Donor-advised funds have been of debate within state and federal politics for many years, with various attempts to regulate donor-advised funds (DAFs) to increase their transparency, accountability, and spend down policy. A new attempt to change the policy around DAFs is currently being routed through the United States Senate. Under the proposed Accelerating Charitable Investments (ACE) Act, DAFs would either be allowed to be maintained for 15-years or 50-years. Presently, DAFs can be passed from generation to generation with no requirement that they are spent out over a period of time, or even that a percentage of funds be distributed—unlike the requirement for private foundations to distribute 5% annually.
Under this proposed Act, community foundations would be exempt from certain provisions which would allow them to continue funding their work in their service regions; however, the Community Foundation Public Awareness Initiative recently issued a statement mentioning “proposals to place restrictions on DAFs – including the latest legislation proposed by Sen. Angus King and Sen. Charles Grassley – are solutions in search of problems.”
Historically, DAFs were a bread-and-butter service of community foundations, with many donor-advised funds being established by wealthy individuals in lieu of creating a private foundation of their own. Nationally, many community foundations are sustainable because of the investment and management fees they charge to DAFs, meaning that they could sustain operations for other programs such as nonprofit capacity building, community leadership activities, and other community initiatives. A spend-down policy for DAFs could result in more dollars leaving fund sponsors, such as community foundations, but could also create sustainability issues with local philanthropic infrastructure organizations like community foundations.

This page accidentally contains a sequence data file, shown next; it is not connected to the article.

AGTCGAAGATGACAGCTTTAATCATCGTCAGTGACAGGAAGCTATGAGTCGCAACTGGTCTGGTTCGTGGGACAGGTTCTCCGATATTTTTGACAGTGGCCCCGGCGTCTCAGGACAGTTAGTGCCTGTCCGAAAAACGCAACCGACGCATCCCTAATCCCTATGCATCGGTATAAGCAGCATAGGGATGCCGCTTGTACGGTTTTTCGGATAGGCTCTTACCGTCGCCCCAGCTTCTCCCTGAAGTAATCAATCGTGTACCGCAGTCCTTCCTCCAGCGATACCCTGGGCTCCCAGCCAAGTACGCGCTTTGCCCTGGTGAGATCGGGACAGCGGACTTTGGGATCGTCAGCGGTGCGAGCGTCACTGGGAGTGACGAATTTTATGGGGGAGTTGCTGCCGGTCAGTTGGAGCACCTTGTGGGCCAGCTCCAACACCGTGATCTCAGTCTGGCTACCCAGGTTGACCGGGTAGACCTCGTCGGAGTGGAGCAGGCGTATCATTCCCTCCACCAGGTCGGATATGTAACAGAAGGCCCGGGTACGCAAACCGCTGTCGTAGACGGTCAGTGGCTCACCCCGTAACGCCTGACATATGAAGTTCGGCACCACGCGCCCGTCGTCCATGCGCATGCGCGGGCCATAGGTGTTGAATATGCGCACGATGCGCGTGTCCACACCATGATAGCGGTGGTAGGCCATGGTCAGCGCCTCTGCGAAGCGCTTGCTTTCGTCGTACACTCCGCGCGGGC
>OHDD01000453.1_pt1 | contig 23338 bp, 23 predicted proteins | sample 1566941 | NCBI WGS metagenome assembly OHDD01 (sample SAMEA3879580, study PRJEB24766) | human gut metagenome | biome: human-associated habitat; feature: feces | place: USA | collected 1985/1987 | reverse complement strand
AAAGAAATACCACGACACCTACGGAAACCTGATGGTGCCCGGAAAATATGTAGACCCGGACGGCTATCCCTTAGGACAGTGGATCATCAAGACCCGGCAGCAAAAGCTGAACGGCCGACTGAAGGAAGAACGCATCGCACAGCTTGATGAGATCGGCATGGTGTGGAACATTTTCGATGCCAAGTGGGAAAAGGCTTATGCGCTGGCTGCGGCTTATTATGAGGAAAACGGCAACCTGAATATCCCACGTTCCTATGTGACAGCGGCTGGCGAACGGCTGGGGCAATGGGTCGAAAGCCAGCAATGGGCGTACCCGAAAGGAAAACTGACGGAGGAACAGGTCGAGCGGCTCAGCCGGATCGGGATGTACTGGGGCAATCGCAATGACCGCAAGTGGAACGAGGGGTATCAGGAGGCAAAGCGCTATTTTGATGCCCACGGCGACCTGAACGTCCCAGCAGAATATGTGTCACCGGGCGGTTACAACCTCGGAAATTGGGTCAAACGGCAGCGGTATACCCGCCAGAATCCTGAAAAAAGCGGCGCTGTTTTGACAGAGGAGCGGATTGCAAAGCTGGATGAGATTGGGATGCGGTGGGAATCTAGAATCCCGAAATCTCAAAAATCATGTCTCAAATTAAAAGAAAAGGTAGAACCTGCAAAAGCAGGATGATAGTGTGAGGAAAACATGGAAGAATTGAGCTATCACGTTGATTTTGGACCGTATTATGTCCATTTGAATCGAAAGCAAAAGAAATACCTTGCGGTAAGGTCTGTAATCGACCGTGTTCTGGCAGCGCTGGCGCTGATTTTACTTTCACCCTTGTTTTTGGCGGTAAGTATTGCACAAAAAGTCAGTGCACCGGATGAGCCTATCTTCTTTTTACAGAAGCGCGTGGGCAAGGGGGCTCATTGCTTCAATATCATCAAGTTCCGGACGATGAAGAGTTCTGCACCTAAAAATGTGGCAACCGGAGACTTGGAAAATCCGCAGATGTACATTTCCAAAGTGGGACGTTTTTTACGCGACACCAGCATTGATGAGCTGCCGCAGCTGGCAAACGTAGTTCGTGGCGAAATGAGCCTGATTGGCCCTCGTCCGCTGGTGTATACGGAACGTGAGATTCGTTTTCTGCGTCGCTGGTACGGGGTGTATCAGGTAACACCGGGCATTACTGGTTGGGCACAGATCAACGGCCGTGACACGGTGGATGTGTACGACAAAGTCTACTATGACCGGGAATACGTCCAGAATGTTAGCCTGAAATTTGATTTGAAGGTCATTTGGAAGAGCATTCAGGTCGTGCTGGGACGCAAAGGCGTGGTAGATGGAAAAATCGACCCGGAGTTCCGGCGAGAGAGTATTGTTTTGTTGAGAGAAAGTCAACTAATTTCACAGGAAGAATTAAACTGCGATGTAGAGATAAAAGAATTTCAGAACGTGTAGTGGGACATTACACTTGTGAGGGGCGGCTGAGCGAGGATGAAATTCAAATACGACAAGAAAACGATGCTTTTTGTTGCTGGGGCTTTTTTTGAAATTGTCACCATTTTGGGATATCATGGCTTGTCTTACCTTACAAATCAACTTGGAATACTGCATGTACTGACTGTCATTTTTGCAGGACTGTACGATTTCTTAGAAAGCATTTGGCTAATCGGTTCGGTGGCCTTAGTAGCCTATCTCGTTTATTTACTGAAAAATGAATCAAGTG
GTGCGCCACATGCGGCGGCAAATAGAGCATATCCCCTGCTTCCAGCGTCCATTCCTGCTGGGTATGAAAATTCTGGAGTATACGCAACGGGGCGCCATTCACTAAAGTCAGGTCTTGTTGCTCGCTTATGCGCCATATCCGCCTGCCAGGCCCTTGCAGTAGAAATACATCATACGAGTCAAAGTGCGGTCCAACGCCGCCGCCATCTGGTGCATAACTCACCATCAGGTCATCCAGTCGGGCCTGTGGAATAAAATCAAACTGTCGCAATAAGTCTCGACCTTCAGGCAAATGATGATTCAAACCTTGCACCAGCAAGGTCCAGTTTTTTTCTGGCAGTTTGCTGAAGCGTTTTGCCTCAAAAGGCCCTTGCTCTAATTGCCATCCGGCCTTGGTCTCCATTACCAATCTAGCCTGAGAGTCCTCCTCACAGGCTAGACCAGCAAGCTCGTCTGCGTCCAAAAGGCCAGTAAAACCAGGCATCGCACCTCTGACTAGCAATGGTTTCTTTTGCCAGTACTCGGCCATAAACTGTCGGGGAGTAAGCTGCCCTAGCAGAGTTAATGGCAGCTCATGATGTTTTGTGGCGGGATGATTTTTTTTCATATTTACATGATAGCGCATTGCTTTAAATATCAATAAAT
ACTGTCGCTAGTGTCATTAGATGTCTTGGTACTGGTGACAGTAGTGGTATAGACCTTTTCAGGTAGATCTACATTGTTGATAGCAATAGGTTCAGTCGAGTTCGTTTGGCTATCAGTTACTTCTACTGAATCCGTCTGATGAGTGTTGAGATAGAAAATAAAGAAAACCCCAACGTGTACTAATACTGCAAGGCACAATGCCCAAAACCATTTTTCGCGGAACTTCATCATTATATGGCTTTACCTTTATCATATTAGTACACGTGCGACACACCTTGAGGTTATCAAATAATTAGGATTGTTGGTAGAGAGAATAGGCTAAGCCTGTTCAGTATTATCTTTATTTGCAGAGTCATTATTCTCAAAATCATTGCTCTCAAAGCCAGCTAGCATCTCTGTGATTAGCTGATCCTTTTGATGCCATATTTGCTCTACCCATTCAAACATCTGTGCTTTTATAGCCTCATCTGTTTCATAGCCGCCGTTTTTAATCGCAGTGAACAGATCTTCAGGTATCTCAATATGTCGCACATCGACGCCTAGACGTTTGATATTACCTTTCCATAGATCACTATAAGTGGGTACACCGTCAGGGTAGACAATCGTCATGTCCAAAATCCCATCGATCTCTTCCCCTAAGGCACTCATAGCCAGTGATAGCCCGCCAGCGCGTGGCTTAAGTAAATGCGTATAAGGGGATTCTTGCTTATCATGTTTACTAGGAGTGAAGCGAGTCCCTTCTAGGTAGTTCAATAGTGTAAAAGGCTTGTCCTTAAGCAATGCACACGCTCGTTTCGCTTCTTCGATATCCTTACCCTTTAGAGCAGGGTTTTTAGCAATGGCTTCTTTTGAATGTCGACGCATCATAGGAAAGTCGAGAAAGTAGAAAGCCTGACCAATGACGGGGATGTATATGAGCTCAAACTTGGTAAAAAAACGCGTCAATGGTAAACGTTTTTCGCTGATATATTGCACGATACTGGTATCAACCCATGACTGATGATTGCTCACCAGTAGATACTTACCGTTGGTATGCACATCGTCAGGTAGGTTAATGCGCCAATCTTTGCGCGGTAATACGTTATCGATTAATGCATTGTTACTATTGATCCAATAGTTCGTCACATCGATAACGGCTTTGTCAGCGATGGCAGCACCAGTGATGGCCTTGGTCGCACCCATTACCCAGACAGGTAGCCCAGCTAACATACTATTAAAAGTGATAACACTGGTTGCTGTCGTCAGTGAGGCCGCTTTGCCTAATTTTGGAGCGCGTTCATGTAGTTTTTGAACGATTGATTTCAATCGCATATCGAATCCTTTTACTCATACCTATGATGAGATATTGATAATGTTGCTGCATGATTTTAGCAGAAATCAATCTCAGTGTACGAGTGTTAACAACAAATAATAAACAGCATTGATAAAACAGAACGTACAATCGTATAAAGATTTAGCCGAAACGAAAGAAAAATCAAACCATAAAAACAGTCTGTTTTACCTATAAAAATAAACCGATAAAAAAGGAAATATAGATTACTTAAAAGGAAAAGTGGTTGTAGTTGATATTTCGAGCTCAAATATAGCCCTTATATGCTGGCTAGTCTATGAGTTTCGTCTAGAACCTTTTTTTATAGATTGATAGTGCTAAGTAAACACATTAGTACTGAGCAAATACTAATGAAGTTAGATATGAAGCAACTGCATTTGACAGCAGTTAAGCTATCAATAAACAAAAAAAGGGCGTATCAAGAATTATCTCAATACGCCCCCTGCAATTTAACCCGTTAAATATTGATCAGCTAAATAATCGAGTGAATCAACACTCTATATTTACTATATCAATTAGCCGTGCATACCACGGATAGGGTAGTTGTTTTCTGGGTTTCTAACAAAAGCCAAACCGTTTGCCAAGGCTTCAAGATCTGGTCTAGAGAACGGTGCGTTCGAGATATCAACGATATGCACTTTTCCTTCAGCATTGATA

Much of the debate around DAFs is the result of wealthy individuals funneling money from location to location. In theory, a business owner can place some of their own company’s stock within a DAF and receive a tax deduction for their generous contribution. In some cases, DAF donors may inflate the price of the stock and receive a significant tax deduction, but when it comes time to distribute funds, the stock value may be significantly less in actual dollars.
Presently, it appears that many national organizations have been excluded from conversations surrounding DAF reform, with the Community Foundation Public Awareness Initiative urging lawmakers to consider policy changes based on the following criteria: “(1) supported by data, (2) address real problems, (3) do not significantly increase administrative costs for smaller DAF sponsors (e.g., community foundations in small towns and rural areas, many of which manage charitable assets under $20 million), (4) do not artificially restrict our ability to address problems in our communities.”
The United Philanthropy Forum has issued a letter from many philanthropy service organizations around the country calling for the philanthropic sector to be included in these discussions on policy reform. While many proposals to reform charitable giving have failed in the past, proposed donor-advised fund legislation has increasingly been brought to the forefront of policymaking around the nonprofit sector.
Unfortunately, there still appears to be a lack of overwhelming evidence to support the reform of DAFs—one way or the other. While regulation around DAFs is necessary, as a result of many nonprofit and for-profit entities now managing them, there is one thing that is certain – these upcoming debates around regulation will be quite interesting and challenging.
This post originally appeared in the DFW501C Nonprofit Business Journal.